Adjusting Your Course

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“I’m making course adjustments,” a good friend and colleague told me the other day, smiling as he spoke. 

Fascinated, I listened as he went on to provide perspective on what “adjusting course” meant for him.  The genesis of the conversation had arisen from a chat we were having about strong convictions he once held which had been tested over time by his life experience.  “I’m not the same guy as I was then – I need to be open to seeing things from a different perspective,” he said, adding, “If I don’t do that, then I stop learning.”

As I am prone to do, I mulled his comments for a long time after we finished talking.  I thought about the many clients with whom I work who are constantly confronted with choices and decisions.  They adjust course in small ways every day, and then reflect on how those course adjustments work for them – and then they adjust again.  They cope with managing businesses and leading people – making nuanced and creative decisions along with critical financial judgments. 

The most successful leaders are those who recognize that their viewpoint is powerfully informed by their own experience and where they are in their personal and professional journey.  For instance, a new leader who is untried can make a decision early in a career that they might make differently later in life.  The key for that leader is to understand what they learned from the experience. Why did they make the decision in the first place and why was there a course correction later on?

A critical point is that we need to know how and why we are adjusting our course.  As complex as it might seem, adjusting a course when you’re piloting an airplane, for example, is easy to understand.  If you’re not going to arrive at the destination you planned, you can change speed and heading.  Adjusting course in life is infinitely more complex.  A leader’s decisions are not based on the same kind of data and understanding of navigational techniques used by aviators.  Instead, decisions are often informed by a variety of sepia-toned information analysis and intuition, which depends on both knowledge and experience.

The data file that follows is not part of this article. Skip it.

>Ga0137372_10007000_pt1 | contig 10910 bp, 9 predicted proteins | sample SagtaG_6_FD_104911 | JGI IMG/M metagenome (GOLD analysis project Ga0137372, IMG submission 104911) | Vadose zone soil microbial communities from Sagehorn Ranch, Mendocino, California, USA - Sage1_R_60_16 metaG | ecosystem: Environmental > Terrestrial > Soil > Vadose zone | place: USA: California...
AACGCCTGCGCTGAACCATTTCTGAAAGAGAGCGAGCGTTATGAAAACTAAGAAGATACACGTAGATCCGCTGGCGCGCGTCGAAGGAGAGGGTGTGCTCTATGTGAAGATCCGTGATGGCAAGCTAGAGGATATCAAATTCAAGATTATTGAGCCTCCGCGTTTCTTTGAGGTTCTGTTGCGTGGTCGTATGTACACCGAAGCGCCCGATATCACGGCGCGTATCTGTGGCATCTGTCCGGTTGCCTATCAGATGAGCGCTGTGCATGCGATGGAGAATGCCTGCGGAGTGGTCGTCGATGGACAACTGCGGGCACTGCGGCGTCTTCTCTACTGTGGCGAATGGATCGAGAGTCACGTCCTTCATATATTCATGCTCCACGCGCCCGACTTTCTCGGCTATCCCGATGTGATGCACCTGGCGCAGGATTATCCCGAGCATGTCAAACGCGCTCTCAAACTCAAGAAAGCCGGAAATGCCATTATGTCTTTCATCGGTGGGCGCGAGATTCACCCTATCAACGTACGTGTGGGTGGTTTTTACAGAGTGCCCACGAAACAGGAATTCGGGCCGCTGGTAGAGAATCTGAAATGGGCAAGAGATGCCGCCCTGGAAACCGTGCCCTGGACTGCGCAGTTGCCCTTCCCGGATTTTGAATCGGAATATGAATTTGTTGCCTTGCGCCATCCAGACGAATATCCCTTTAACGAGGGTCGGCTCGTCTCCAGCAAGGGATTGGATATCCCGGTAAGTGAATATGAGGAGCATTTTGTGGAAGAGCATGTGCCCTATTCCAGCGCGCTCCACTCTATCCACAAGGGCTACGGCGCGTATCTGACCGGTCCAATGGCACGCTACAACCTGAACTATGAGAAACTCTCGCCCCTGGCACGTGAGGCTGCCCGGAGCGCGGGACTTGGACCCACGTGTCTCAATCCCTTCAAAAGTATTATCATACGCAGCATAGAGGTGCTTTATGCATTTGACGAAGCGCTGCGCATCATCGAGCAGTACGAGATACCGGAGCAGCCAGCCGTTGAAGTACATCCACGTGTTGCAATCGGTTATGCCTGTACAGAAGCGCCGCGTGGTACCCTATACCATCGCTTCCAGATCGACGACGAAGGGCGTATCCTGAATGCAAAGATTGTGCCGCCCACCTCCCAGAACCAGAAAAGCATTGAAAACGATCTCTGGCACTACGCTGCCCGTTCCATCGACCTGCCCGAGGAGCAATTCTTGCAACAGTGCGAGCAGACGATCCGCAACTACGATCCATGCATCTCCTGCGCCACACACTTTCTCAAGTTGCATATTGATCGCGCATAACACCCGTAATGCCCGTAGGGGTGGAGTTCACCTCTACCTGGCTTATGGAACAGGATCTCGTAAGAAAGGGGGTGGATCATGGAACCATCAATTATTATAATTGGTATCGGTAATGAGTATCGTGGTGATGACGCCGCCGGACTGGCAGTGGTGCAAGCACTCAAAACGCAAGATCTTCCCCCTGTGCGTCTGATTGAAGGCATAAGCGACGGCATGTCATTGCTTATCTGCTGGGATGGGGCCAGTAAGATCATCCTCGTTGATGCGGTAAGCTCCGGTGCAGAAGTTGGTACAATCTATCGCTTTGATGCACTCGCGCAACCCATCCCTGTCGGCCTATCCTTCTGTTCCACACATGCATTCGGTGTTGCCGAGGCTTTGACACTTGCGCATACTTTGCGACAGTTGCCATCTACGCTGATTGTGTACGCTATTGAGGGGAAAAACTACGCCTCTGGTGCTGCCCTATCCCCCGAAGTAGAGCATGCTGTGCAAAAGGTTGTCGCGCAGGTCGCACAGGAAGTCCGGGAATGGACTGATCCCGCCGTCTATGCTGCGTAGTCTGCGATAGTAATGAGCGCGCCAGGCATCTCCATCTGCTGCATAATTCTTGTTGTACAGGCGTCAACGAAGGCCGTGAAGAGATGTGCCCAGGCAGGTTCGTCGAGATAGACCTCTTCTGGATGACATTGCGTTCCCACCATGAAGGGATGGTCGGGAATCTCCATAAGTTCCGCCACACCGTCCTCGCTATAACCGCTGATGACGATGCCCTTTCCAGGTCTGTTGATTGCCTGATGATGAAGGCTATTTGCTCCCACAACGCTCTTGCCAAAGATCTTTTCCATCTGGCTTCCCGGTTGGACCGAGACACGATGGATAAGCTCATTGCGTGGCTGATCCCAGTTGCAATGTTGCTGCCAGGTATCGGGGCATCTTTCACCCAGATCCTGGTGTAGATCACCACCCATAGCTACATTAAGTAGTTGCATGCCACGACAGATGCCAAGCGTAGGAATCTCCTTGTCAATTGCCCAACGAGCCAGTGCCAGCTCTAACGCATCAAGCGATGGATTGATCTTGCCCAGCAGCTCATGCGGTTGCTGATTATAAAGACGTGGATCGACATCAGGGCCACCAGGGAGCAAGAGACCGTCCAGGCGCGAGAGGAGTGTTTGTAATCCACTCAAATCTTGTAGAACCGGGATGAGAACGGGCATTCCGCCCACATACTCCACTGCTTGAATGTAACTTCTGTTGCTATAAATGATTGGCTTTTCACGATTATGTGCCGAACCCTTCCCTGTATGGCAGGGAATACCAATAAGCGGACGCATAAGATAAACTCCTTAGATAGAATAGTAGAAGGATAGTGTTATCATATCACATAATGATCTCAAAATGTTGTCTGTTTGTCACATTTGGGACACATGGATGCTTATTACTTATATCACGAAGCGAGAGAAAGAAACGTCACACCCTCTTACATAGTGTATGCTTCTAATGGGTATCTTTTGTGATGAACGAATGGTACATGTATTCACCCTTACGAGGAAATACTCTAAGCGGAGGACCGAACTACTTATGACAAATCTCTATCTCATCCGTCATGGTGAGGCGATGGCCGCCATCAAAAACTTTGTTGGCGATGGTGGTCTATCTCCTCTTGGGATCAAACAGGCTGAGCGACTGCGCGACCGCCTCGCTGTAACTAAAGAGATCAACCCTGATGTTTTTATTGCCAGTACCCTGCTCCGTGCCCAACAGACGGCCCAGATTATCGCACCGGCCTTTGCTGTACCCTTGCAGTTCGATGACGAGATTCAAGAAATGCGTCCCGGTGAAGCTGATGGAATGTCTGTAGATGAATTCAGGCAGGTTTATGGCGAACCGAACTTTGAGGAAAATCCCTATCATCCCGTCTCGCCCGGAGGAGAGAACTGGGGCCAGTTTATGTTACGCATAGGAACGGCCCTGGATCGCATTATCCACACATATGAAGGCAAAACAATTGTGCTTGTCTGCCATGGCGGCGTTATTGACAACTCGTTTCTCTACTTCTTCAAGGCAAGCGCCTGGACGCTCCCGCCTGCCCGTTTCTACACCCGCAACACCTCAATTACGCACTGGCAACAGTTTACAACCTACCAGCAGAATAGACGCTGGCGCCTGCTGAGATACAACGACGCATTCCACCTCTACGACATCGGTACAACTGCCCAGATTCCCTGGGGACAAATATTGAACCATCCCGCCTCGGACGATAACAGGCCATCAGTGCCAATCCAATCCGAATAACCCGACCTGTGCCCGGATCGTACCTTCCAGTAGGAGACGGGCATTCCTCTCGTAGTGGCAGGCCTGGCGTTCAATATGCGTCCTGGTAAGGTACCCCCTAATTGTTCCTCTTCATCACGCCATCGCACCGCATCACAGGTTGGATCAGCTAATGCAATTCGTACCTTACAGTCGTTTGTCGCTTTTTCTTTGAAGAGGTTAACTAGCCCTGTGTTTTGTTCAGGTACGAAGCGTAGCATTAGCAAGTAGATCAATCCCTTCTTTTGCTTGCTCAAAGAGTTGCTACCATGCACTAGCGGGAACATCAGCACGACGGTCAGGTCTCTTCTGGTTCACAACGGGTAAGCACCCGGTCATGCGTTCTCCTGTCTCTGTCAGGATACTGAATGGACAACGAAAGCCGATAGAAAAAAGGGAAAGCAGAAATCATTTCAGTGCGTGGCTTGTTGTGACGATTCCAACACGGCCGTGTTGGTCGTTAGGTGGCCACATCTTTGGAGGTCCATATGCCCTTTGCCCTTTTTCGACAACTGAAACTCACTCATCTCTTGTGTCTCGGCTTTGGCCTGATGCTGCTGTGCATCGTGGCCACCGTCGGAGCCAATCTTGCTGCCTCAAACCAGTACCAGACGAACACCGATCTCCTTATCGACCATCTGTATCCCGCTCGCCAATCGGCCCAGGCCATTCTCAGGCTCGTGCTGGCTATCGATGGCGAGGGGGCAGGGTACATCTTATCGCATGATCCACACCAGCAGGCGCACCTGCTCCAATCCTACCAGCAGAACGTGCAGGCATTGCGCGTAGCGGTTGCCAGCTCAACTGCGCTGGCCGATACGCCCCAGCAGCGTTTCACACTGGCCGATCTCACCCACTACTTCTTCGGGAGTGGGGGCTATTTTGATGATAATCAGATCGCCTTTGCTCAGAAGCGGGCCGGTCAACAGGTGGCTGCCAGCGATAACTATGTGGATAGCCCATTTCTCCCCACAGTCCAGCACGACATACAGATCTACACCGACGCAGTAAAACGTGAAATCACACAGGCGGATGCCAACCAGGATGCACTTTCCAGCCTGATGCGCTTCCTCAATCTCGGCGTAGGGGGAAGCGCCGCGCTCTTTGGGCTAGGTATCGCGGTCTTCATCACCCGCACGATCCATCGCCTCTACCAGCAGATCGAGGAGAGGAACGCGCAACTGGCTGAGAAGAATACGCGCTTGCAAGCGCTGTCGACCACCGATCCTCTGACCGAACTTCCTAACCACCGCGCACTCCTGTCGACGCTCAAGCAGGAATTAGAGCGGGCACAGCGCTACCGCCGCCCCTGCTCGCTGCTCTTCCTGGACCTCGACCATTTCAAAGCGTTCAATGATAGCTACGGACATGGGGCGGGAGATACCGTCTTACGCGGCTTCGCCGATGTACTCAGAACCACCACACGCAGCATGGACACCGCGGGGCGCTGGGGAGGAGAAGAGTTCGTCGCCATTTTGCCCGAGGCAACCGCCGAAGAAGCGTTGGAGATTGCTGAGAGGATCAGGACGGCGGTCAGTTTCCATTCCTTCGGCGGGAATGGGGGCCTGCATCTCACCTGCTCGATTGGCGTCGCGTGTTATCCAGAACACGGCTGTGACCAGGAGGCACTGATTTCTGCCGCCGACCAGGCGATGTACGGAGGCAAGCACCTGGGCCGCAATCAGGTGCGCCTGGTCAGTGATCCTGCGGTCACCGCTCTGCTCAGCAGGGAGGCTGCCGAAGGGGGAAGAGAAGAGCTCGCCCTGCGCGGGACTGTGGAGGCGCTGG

But, as an aviator or a leader, course adjustments cannot be made in a vacuum.  And they need to be deeply understood.  Leaders can best serve themselves and their companies by asking personal questions:

  1. How has my perspective changed?
  2. Why am I feeling differently about my (or the organization’s) current course?
  3. Am I stuck in a way of thinking that no longer supports me the way it used to?
  4. What are my intentions?
  5. What do I want to change?
  6. What choices can I make?

Being curious about one’s own motivations and exploring the why, how, and what of our personal evolution can inform the adjustments we naturally make as part of growing.  Curiosity can also help us know where we can confront our own assumptions and realize that they may no longer serve us.  Andy Cohen explores challenging assumptions well in an article in Duke Corporate Education. 

Growing, learning, and expanding our range as human beings – and understanding how those concepts inform our own worldview and the course we set– are such fascinating parts of life’s journey.  Appreciating that adjustment to our course is such an important part of leadership – That is the joy and a challenge for each of us. 

My thanks to a dear friend who helped me with my own course adjustment!

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